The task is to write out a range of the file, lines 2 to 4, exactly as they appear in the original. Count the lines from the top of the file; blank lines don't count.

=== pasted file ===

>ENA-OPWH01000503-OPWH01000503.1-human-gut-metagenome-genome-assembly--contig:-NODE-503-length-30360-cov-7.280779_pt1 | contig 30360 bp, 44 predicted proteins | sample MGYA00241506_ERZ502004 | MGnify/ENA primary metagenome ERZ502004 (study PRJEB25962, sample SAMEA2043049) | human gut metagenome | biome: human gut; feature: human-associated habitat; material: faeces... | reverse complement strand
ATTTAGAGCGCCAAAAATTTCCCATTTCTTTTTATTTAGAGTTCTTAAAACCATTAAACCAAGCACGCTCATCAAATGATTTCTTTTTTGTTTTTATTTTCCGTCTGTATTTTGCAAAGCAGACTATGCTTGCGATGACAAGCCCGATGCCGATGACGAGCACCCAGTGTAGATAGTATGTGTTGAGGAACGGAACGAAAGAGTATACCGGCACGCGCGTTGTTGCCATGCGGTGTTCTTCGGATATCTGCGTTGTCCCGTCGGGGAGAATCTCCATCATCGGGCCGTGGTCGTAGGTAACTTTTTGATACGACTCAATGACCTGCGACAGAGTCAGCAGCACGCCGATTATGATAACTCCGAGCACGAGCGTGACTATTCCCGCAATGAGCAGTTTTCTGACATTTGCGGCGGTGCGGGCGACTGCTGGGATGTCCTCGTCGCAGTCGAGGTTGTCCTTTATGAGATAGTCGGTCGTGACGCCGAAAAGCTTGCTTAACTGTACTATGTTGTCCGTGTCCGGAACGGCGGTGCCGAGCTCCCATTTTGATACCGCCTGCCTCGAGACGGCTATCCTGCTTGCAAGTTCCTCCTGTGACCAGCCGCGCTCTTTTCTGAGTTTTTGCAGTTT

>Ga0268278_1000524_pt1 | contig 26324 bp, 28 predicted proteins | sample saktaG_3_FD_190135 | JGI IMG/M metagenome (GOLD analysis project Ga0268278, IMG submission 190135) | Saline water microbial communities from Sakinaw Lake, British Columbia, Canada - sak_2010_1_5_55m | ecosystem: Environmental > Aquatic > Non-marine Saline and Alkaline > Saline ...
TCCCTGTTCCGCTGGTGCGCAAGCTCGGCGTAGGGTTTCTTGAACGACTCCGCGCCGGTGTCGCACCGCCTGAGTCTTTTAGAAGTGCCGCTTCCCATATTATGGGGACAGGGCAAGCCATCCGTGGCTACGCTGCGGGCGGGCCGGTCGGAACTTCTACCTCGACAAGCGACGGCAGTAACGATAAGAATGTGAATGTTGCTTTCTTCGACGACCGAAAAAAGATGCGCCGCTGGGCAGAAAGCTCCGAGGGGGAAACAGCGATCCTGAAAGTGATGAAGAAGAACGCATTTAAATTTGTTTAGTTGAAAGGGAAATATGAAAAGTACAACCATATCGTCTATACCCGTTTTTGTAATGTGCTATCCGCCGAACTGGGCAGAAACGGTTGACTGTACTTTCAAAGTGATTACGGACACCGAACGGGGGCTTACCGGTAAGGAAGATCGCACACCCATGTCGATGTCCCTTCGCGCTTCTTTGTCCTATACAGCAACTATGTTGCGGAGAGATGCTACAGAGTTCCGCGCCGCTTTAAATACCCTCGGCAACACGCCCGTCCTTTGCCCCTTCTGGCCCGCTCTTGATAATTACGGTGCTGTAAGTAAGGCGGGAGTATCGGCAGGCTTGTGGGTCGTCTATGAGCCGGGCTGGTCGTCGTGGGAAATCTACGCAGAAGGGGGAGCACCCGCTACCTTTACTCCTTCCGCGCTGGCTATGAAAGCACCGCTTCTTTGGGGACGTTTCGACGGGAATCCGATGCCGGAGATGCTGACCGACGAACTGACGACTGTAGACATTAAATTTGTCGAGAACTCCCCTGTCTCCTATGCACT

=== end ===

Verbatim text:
ATTTAGAGCGCCAAAAATTTCCCATTTCTTTTTATTTAGAGTTCTTAAAACCATTAAACCAAGCACGCTCATCAAATGATTTCTTTTTTGTTTTTATTTTCCGTCTGTATTTTGCAAAGCAGACTATGCTTGCGATGACAAGCCCGATGCCGATGACGAGCACCCAGTGTAGATAGTATGTGTTGAGGAACGGAACGAAAGAGTATACCGGCACGCGCGTTGTTGCCATGCGGTGTTCTTCGGATATCTGCGTTGTCCCGTCGGGGAGAATCTCCATCATCGGGCCGTGGTCGTAGGTAACTTTTTGATACGACTCAATGACCTGCGACAGAGTCAGCAGCACGCCGATTATGATAACTCCGAGCACGAGCGTGACTATTCCCGCAATGAGCAGTTTTCTGACATTTGCGGCGGTGCGGGCGACTGCTGGGATGTCCTCGTCGCAGTCGAGGTTGTCCTTTATGAGATAGTCGGTCGTGACGCCGAAAAGCTTGCTTAACTGTACTATGTTGTCCGTGTCCGGAACGGCGGTGCCGAGCTCCCATTTTGATACCGCCTGCCTCGAGACGGCTATCCTGCTTGCAAGTTCCTCCTGTGACCAGCCGCGCTCTTTTCTGAGTTTTTGCAGTTT

>Ga0268278_1000524_pt1 | contig 26324 bp, 28 predicted proteins | sample saktaG_3_FD_190135 | JGI IMG/M metagenome (GOLD analysis project Ga0268278, IMG submission 190135) | Saline water microbial communities from Sakinaw Lake, British Columbia, Canada - sak_2010_1_5_55m | ecosystem: Environmental > Aquatic > Non-marine Saline and Alkaline > Saline ...
TCCCTGTTCCGCTGGTGCGCAAGCTCGGCGTAGGGTTTCTTGAACGACTCCGCGCCGGTGTCGCACCGCCTGAGTCTTTTAGAAGTGCCGCTTCCCATATTATGGGGACAGGGCAAGCCATCCGTGGCTACGCTGCGGGCGGGCCGGTCGGAACTTCTACCTCGACAAGCGACGGCAGTAACGATAAGAATGTGAATGTTGCTTTCTTCGACGACCGAAAAAAGATGCGCCGCTGGGCAGAAAGCTCCGAGGGGGAAACAGCGATCCTGAAAGTGATGAAGAAGAACGCATTTAAATTTGTTTAGTTGAAAGGGAAATATGAAAAGTACAACCATATCGTCTATACCCGTTTTTGTAATGTGCTATCCGCCGAACTGGGCAGAAACGGTTGACTGTACTTTCAAAGTGATTACGGACACCGAACGGGGGCTTACCGGTAAGGAAGATCGCACACCCATGTCGATGTCCCTTCGCGCTTCTTTGTCCTATACAGCAACTATGTTGCGGAGAGATGCTACAGAGTTCCGCGCCGCTTTAAATACCCTCGGCAACACGCCCGTCCTTTGCCCCTTCTGGCCCGCTCTTGATAATTACGGTGCTGTAAGTAAGGCGGGAGTATCGGCAGGCTTGTGGGTCGTCTATGAGCCGGGCTGGTCGTCGTGGGAAATCTACGCAGAAGGGGGAGCACCCGCTACCTTTACTCCTTCCGCGCTGGCTATGAAAGCACCGCTTCTTTGGGGACGTTTCGACGGGAATCCGATGCCGGAGATGCTGACCGACGAACTGACGACTGTAGACATTAAATTTGTCGAGAACTCCCCTGTCTCCTATGCACT